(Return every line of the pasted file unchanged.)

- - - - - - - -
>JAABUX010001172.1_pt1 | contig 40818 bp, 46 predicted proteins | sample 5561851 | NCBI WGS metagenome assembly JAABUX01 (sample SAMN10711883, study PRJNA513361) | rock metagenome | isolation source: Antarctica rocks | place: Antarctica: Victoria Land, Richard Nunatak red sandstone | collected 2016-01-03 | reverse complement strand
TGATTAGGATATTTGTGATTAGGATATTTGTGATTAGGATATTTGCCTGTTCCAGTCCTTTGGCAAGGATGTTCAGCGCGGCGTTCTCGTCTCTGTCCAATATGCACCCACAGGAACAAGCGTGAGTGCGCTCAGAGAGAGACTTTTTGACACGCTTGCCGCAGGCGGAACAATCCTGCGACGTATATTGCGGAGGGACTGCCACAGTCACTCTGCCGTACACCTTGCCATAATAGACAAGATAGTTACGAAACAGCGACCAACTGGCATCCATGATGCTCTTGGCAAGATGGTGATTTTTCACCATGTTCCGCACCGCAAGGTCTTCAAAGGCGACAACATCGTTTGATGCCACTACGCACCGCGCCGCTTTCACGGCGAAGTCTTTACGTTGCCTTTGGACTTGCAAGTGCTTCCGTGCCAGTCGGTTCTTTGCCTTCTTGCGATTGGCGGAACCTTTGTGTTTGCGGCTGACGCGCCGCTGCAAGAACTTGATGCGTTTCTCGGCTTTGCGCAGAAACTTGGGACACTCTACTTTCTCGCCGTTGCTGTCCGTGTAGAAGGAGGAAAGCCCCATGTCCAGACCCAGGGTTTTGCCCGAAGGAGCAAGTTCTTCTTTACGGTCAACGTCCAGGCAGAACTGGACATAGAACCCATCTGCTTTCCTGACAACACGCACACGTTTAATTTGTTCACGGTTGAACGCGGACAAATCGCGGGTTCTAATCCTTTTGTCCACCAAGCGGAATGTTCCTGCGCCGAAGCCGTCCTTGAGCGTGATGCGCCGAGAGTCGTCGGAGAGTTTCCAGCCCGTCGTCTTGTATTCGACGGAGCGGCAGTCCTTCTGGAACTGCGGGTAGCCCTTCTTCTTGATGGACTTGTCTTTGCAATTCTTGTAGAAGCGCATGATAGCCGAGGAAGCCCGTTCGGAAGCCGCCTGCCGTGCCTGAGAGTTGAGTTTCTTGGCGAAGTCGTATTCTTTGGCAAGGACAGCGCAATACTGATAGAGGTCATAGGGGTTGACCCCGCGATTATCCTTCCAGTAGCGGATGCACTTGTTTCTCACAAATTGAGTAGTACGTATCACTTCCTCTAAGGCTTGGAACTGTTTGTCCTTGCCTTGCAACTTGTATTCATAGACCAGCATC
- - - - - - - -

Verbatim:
>JAABUX010001172.1_pt1 | contig 40818 bp, 46 predicted proteins | sample 5561851 | NCBI WGS metagenome assembly JAABUX01 (sample SAMN10711883, study PRJNA513361) | rock metagenome | isolation source: Antarctica rocks | place: Antarctica: Victoria Land, Richard Nunatak red sandstone | collected 2016-01-03 | reverse complement strand
TGATTAGGATATTTGTGATTAGGATATTTGTGATTAGGATATTTGCCTGTTCCAGTCCTTTGGCAAGGATGTTCAGCGCGGCGTTCTCGTCTCTGTCCAATATGCACCCACAGGAACAAGCGTGAGTGCGCTCAGAGAGAGACTTTTTGACACGCTTGCCGCAGGCGGAACAATCCTGCGACGTATATTGCGGAGGGACTGCCACAGTCACTCTGCCGTACACCTTGCCATAATAGACAAGATAGTTACGAAACAGCGACCAACTGGCATCCATGATGCTCTTGGCAAGATGGTGATTTTTCACCATGTTCCGCACCGCAAGGTCTTCAAAGGCGACAACATCGTTTGATGCCACTACGCACCGCGCCGCTTTCACGGCGAAGTCTTTACGTTGCCTTTGGACTTGCAAGTGCTTCCGTGCCAGTCGGTTCTTTGCCTTCTTGCGATTGGCGGAACCTTTGTGTTTGCGGCTGACGCGCCGCTGCAAGAACTTGATGCGTTTCTCGGCTTTGCGCAGAAACTTGGGACACTCTACTTTCTCGCCGTTGCTGTCCGTGTAGAAGGAGGAAAGCCCCATGTCCAGACCCAGGGTTTTGCCCGAAGGAGCAAGTTCTTCTTTACGGTCAACGTCCAGGCAGAACTGGACATAGAACCCATCTGCTTTCCTGACAACACGCACACGTTTAATTTGTTCACGGTTGAACGCGGACAAATCGCGGGTTCTAATCCTTTTGTCCACCAAGCGGAATGTTCCTGCGCCGAAGCCGTCCTTGAGCGTGATGCGCCGAGAGTCGTCGGAGAGTTTCCAGCCCGTCGTCTTGTATTCGACGGAGCGGCAGTCCTTCTGGAACTGCGGGTAGCCCTTCTTCTTGATGGACTTGTCTTTGCAATTCTTGTAGAAGCGCATGATAGCCGAGGAAGCCCGTTCGGAAGCCGCCTGCCGTGCCTGAGAGTTGAGTTTCTTGGCGAAGTCGTATTCTTTGGCAAGGACAGCGCAATACTGATAGAGGTCATAGGGGTTGACCCCGCGATTATCCTTCCAGTAGCGGATGCACTTGTTTCTCACAAATTGAGTAGTACGTATCACTTCCTCTAAGGCTTGGAACTGTTTGTCCTTGCCTTGCAACTTGTATTCATAGACCAGCATC